The term “polarization”, which has its origins in physics and mathematics is used in many countries nowadays to refer to political phenomena. Depending on the context, it may refer to a process or to a resulting situation; it may describe a state of affairs or express a desire to return to consensus and cooperation. It can be used both in an everyday sense meaning the same as “division” and in an academic sense, linked, for instance, to the dysfunctions of an institution; it can be used in a party-political sense, or in a wider sense concerning politics and society. This semantic flexibility no doubt helps explain the popularity of the term, but it means that we must carefully map the movements from one meaning of “polarization” to another and the importance of such movements in different national or other contexts.
In the United States, while the media use the term as a synonym for “division”, some political scientists speak of “asymmetric polarization” to help explain the dysfunctions of political institutions. In the US, the debate around polarization brings up a number of questions. Political scientists attempt to establish whether citizens are actually more divided than previously, or whether it is more that the two main parties have each become more ideologically coherent. Other questions debated include the extent to which the two parties are affected by polarization in an identical manner, whether polarization originates within political elites or among voters, as well as the role played by old and new media in the rise of polarization.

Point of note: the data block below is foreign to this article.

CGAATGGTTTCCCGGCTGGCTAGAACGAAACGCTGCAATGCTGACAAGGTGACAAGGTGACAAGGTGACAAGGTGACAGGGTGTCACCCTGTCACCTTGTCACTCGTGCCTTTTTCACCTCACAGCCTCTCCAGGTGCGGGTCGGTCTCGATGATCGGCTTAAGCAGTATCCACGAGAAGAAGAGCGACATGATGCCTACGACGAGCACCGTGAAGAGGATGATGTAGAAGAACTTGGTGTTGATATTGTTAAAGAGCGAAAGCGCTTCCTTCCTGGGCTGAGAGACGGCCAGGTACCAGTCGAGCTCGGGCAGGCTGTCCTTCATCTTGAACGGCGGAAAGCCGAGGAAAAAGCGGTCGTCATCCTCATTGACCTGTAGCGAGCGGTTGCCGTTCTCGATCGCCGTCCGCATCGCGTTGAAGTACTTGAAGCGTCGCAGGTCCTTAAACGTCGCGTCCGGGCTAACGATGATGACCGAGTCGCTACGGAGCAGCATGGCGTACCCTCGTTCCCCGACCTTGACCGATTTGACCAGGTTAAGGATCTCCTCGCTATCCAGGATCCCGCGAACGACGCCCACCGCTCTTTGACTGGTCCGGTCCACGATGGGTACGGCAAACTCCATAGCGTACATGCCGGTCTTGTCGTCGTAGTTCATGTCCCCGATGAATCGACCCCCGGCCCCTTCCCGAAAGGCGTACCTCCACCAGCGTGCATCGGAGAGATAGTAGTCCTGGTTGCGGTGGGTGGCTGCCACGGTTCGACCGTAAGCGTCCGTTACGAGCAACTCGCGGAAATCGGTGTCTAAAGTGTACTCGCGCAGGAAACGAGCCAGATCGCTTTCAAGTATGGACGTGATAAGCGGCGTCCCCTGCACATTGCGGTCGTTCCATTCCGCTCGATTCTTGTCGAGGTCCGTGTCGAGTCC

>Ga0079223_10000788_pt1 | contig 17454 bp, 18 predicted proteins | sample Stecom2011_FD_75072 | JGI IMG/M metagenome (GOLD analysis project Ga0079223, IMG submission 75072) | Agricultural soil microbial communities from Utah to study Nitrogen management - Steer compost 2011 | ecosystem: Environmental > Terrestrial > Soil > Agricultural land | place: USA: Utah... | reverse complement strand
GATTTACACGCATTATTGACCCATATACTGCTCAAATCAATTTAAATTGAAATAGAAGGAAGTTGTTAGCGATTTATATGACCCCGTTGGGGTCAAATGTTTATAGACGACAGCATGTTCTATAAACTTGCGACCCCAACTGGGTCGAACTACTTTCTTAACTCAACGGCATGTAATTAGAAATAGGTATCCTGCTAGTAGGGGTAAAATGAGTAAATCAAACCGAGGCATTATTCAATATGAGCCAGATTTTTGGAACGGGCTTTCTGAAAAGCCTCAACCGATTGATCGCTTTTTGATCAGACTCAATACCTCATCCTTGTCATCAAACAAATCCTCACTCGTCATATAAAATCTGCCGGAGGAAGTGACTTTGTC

In Latin America, a continent marked historically by the strength of presidentialism and by high levels of inequality, two factors which reinforce political conflict, the term “polarization” has long been used. The massive waves of protest of recent years have meant that the term is increasingly present in the media, referring to the exacerbation of tension and the radicalization of people’s attitudes. There is a risk that it become a quick-fix label of superficial analysis.
In Europe, there is no shortage of examples of political polarization. In Spain the economic crisis has led to the entire post-dictatorship social and political settlement being put into question. The upheavals around the United Kingdom’s decision to leave the European Union, or the “Yellow Vests” crisis in France constitute further indications, as does the rise of a series of “anti-system” movements, or movements for independence, across the continent.